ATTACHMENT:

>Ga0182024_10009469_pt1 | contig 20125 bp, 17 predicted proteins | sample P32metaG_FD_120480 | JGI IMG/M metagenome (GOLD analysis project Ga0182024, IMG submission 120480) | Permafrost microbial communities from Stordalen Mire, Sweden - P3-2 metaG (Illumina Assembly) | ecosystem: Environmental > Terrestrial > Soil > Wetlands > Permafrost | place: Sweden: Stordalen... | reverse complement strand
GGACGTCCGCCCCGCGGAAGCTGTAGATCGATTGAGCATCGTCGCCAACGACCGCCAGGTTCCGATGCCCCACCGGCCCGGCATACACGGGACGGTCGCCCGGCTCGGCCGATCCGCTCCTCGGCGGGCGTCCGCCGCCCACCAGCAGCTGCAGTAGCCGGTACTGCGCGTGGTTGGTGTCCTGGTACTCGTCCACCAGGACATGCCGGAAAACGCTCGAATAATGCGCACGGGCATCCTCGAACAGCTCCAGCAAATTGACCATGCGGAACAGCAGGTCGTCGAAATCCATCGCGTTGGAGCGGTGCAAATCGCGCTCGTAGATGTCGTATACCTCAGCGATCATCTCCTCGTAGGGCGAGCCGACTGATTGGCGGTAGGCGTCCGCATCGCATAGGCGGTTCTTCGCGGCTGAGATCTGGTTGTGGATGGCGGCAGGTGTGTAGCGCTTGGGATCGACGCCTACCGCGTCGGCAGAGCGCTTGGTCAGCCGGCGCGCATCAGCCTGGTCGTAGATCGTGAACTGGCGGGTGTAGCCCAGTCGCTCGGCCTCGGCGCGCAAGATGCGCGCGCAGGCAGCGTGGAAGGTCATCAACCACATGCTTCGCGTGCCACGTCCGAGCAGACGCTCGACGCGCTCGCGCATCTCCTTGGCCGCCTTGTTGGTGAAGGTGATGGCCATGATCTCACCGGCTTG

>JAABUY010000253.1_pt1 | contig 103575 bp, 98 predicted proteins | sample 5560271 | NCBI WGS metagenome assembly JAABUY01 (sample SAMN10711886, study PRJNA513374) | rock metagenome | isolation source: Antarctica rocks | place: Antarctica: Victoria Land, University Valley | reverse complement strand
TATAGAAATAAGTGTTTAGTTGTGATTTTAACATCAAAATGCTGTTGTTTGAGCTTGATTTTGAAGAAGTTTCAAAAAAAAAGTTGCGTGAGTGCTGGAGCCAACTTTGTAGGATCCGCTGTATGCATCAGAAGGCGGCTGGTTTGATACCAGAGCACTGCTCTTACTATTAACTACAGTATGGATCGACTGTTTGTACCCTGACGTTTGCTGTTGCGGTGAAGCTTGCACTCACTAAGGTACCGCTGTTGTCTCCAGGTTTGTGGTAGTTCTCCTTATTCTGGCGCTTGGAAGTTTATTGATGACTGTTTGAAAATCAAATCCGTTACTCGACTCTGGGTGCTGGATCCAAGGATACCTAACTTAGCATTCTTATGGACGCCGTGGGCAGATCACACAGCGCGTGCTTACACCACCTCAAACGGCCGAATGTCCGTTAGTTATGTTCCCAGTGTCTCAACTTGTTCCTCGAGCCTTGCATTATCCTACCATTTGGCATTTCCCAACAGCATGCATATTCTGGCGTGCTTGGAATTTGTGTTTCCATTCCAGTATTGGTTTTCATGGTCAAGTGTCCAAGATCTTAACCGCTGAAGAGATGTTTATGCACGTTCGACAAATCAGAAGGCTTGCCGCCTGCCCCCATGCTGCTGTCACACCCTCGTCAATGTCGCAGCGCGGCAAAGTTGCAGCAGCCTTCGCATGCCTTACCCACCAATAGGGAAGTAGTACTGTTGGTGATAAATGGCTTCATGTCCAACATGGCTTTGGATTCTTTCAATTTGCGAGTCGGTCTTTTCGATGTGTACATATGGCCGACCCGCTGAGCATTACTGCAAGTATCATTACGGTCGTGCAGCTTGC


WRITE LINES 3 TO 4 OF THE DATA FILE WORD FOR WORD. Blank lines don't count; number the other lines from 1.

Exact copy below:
>JAABUY010000253.1_pt1 | contig 103575 bp, 98 predicted proteins | sample 5560271 | NCBI WGS metagenome assembly JAABUY01 (sample SAMN10711886, study PRJNA513374) | rock metagenome | isolation source: Antarctica rocks | place: Antarctica: Victoria Land, University Valley | reverse complement strand
TATAGAAATAAGTGTTTAGTTGTGATTTTAACATCAAAATGCTGTTGTTTGAGCTTGATTTTGAAGAAGTTTCAAAAAAAAAGTTGCGTGAGTGCTGGAGCCAACTTTGTAGGATCCGCTGTATGCATCAGAAGGCGGCTGGTTTGATACCAGAGCACTGCTCTTACTATTAACTACAGTATGGATCGACTGTTTGTACCCTGACGTTTGCTGTTGCGGTGAAGCTTGCACTCACTAAGGTACCGCTGTTGTCTCCAGGTTTGTGGTAGTTCTCCTTATTCTGGCGCTTGGAAGTTTATTGATGACTGTTTGAAAATCAAATCCGTTACTCGACTCTGGGTGCTGGATCCAAGGATACCTAACTTAGCATTCTTATGGACGCCGTGGGCAGATCACACAGCGCGTGCTTACACCACCTCAAACGGCCGAATGTCCGTTAGTTATGTTCCCAGTGTCTCAACTTGTTCCTCGAGCCTTGCATTATCCTACCATTTGGCATTTCCCAACAGCATGCATATTCTGGCGTGCTTGGAATTTGTGTTTCCATTCCAGTATTGGTTTTCATGGTCAAGTGTCCAAGATCTTAACCGCTGAAGAGATGTTTATGCACGTTCGACAAATCAGAAGGCTTGCCGCCTGCCCCCATGCTGCTGTCACACCCTCGTCAATGTCGCAGCGCGGCAAAGTTGCAGCAGCCTTCGCATGCCTTACCCACCAATAGGGAAGTAGTACTGTTGGTGATAAATGGCTTCATGTCCAACATGGCTTTGGATTCTTTCAATTTGCGAGTCGGTCTTTTCGATGTGTACATATGGCCGACCCGCTGAGCATTACTGCAAGTATCATTACGGTCGTGCAGCTTGC